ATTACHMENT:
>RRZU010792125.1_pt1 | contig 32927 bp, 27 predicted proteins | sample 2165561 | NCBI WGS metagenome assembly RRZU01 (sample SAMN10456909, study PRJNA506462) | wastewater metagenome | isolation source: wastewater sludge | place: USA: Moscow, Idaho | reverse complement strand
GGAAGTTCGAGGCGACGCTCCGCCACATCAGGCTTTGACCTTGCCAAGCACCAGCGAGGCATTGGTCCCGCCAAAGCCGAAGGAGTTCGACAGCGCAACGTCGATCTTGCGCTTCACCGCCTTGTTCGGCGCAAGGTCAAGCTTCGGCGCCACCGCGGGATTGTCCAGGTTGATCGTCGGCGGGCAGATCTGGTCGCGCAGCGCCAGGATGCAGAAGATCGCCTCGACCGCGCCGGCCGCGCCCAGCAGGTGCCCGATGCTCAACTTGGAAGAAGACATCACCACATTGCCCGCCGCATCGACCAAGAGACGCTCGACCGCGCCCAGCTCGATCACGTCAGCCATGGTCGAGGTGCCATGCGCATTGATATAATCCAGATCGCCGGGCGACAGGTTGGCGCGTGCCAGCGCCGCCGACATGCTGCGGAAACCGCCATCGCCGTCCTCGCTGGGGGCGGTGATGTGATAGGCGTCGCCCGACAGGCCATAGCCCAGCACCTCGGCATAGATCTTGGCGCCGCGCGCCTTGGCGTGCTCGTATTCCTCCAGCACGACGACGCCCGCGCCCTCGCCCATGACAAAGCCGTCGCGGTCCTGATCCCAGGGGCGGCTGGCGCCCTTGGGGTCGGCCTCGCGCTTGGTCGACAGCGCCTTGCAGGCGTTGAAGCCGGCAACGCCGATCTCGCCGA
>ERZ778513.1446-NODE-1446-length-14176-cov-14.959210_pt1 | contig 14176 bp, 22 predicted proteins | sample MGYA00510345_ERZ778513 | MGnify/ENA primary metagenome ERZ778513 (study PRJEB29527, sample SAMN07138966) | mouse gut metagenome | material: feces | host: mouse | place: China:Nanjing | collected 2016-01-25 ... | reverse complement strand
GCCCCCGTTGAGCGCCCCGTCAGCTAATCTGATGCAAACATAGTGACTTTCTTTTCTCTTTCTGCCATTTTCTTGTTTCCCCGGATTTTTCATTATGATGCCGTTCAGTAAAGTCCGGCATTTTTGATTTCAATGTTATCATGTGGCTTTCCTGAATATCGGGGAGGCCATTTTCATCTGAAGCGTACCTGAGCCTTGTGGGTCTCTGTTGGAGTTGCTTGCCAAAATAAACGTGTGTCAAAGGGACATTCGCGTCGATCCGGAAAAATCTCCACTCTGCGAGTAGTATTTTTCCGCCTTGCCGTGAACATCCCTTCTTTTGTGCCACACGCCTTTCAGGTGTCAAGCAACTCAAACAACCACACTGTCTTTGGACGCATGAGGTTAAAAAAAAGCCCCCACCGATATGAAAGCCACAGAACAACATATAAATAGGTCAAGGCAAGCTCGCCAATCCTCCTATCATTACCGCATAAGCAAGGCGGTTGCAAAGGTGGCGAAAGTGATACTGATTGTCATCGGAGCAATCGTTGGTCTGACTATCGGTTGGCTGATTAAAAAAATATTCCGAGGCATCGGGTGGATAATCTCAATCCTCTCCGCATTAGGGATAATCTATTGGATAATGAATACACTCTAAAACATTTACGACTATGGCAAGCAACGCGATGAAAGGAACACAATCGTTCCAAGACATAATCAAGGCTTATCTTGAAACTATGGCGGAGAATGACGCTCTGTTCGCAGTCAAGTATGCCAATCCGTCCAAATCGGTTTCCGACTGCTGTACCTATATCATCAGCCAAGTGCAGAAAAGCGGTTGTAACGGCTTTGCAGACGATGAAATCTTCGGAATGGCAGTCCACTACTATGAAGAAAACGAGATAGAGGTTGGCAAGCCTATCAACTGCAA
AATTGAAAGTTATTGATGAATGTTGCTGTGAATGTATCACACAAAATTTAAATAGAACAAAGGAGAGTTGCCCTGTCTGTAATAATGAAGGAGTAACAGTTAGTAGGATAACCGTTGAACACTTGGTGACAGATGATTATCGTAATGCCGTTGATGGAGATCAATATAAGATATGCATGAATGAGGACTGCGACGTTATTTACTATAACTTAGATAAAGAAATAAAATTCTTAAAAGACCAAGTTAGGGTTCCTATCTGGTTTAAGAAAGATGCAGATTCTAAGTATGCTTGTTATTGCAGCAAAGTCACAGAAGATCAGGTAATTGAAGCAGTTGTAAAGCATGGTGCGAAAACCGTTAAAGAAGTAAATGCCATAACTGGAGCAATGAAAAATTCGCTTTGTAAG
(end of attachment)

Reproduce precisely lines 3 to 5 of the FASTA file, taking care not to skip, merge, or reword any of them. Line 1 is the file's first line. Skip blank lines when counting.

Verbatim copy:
>ERZ778513.1446-NODE-1446-length-14176-cov-14.959210_pt1 | contig 14176 bp, 22 predicted proteins | sample MGYA00510345_ERZ778513 | MGnify/ENA primary metagenome ERZ778513 (study PRJEB29527, sample SAMN07138966) | mouse gut metagenome | material: feces | host: mouse | place: China:Nanjing | collected 2016-01-25 ... | reverse complement strand
GCCCCCGTTGAGCGCCCCGTCAGCTAATCTGATGCAAACATAGTGACTTTCTTTTCTCTTTCTGCCATTTTCTTGTTTCCCCGGATTTTTCATTATGATGCCGTTCAGTAAAGTCCGGCATTTTTGATTTCAATGTTATCATGTGGCTTTCCTGAATATCGGGGAGGCCATTTTCATCTGAAGCGTACCTGAGCCTTGTGGGTCTCTGTTGGAGTTGCTTGCCAAAATAAACGTGTGTCAAAGGGACATTCGCGTCGATCCGGAAAAATCTCCACTCTGCGAGTAGTATTTTTCCGCCTTGCCGTGAACATCCCTTCTTTTGTGCCACACGCCTTTCAGGTGTCAAGCAACTCAAACAACCACACTGTCTTTGGACGCATGAGGTTAAAAAAAAGCCCCCACCGATATGAAAGCCACAGAACAACATATAAATAGGTCAAGGCAAGCTCGCCAATCCTCCTATCATTACCGCATAAGCAAGGCGGTTGCAAAGGTGGCGAAAGTGATACTGATTGTCATCGGAGCAATCGTTGGTCTGACTATCGGTTGGCTGATTAAAAAAATATTCCGAGGCATCGGGTGGATAATCTCAATCCTCTCCGCATTAGGGATAATCTATTGGATAATGAATACACTCTAAAACATTTACGACTATGGCAAGCAACGCGATGAAAGGAACACAATCGTTCCAAGACATAATCAAGGCTTATCTTGAAACTATGGCGGAGAATGACGCTCTGTTCGCAGTCAAGTATGCCAATCCGTCCAAATCGGTTTCCGACTGCTGTACCTATATCATCAGCCAAGTGCAGAAAAGCGGTTGTAACGGCTTTGCAGACGATGAAATCTTCGGAATGGCAGTCCACTACTATGAAGAAAACGAGATAGAGGTTGGCAAGCCTATCAACTGCAA
AATTGAAAGTTATTGATGAATGTTGCTGTGAATGTATCACACAAAATTTAAATAGAACAAAGGAGAGTTGCCCTGTCTGTAATAATGAAGGAGTAACAGTTAGTAGGATAACCGTTGAACACTTGGTGACAGATGATTATCGTAATGCCGTTGATGGAGATCAATATAAGATATGCATGAATGAGGACTGCGACGTTATTTACTATAACTTAGATAAAGAAATAAAATTCTTAAAAGACCAAGTTAGGGTTCCTATCTGGTTTAAGAAAGATGCAGATTCTAAGTATGCTTGTTATTGCAGCAAAGTCACAGAAGATCAGGTAATTGAAGCAGTTGTAAAGCATGGTGCGAAAACCGTTAAAGAAGTAAATGCCATAACTGGAGCAATGAAAAATTCGCTTTGTAAG